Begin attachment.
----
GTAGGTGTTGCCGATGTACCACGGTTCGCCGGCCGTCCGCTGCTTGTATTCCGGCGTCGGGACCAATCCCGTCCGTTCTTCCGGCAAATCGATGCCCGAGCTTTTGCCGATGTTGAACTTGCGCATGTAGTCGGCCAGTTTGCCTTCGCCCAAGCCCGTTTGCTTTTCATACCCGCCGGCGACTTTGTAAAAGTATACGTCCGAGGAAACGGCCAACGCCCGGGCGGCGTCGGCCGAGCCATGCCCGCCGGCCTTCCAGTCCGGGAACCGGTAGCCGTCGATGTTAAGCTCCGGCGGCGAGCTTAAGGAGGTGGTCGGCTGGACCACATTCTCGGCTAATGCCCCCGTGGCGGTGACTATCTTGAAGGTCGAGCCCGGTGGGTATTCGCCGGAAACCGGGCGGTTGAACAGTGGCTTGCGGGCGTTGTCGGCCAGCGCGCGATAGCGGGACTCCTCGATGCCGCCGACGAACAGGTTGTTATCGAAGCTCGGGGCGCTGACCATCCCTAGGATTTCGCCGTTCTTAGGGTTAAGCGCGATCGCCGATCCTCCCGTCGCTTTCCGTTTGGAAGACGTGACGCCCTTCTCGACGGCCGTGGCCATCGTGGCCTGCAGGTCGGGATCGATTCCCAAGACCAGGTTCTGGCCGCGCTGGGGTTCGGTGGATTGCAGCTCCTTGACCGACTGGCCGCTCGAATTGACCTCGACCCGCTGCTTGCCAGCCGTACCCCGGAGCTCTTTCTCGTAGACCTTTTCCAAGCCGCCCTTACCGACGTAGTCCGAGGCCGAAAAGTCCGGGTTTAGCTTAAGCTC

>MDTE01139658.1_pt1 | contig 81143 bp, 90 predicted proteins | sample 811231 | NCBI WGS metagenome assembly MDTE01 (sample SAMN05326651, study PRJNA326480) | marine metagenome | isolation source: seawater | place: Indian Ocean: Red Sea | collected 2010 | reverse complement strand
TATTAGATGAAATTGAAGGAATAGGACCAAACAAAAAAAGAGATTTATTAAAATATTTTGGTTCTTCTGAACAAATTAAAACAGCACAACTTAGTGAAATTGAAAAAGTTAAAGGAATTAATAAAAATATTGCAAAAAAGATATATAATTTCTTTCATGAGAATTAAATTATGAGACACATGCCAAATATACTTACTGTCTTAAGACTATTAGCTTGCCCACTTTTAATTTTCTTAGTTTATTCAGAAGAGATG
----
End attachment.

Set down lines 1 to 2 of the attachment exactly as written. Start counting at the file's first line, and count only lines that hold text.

GTAGGTGTTGCCGATGTACCACGGTTCGCCGGCCGTCCGCTGCTTGTATTCCGGCGTCGGGACCAATCCCGTCCGTTCTTCCGGCAAATCGATGCCCGAGCTTTTGCCGATGTTGAACTTGCGCATGTAGTCGGCCAGTTTGCCTTCGCCCAAGCCCGTTTGCTTTTCATACCCGCCGGCGACTTTGTAAAAGTATACGTCCGAGGAAACGGCCAACGCCCGGGCGGCGTCGGCCGAGCCATGCCCGCCGGCCTTCCAGTCCGGGAACCGGTAGCCGTCGATGTTAAGCTCCGGCGGCGAGCTTAAGGAGGTGGTCGGCTGGACCACATTCTCGGCTAATGCCCCCGTGGCGGTGACTATCTTGAAGGTCGAGCCCGGTGGGTATTCGCCGGAAACCGGGCGGTTGAACAGTGGCTTGCGGGCGTTGTCGGCCAGCGCGCGATAGCGGGACTCCTCGATGCCGCCGACGAACAGGTTGTTATCGAAGCTCGGGGCGCTGACCATCCCTAGGATTTCGCCGTTCTTAGGGTTAAGCGCGATCGCCGATCCTCCCGTCGCTTTCCGTTTGGAAGACGTGACGCCCTTCTCGACGGCCGTGGCCATCGTGGCCTGCAGGTCGGGATCGATTCCCAAGACCAGGTTCTGGCCGCGCTGGGGTTCGGTGGATTGCAGCTCCTTGACCGACTGGCCGCTCGAATTGACCTCGACCCGCTGCTTGCCAGCCGTACCCCGGAGCTCTTTCTCGTAGACCTTTTCCAAGCCGCCCTTACCGACGTAGTCCGAGGCCGAAAAGTCCGGGTTTAGCTTAAGCTC

>MDTE01139658.1_pt1 | contig 81143 bp, 90 predicted proteins | sample 811231 | NCBI WGS metagenome assembly MDTE01 (sample SAMN05326651, study PRJNA326480) | marine metagenome | isolation source: seawater | place: Indian Ocean: Red Sea | collected 2010 | reverse complement strand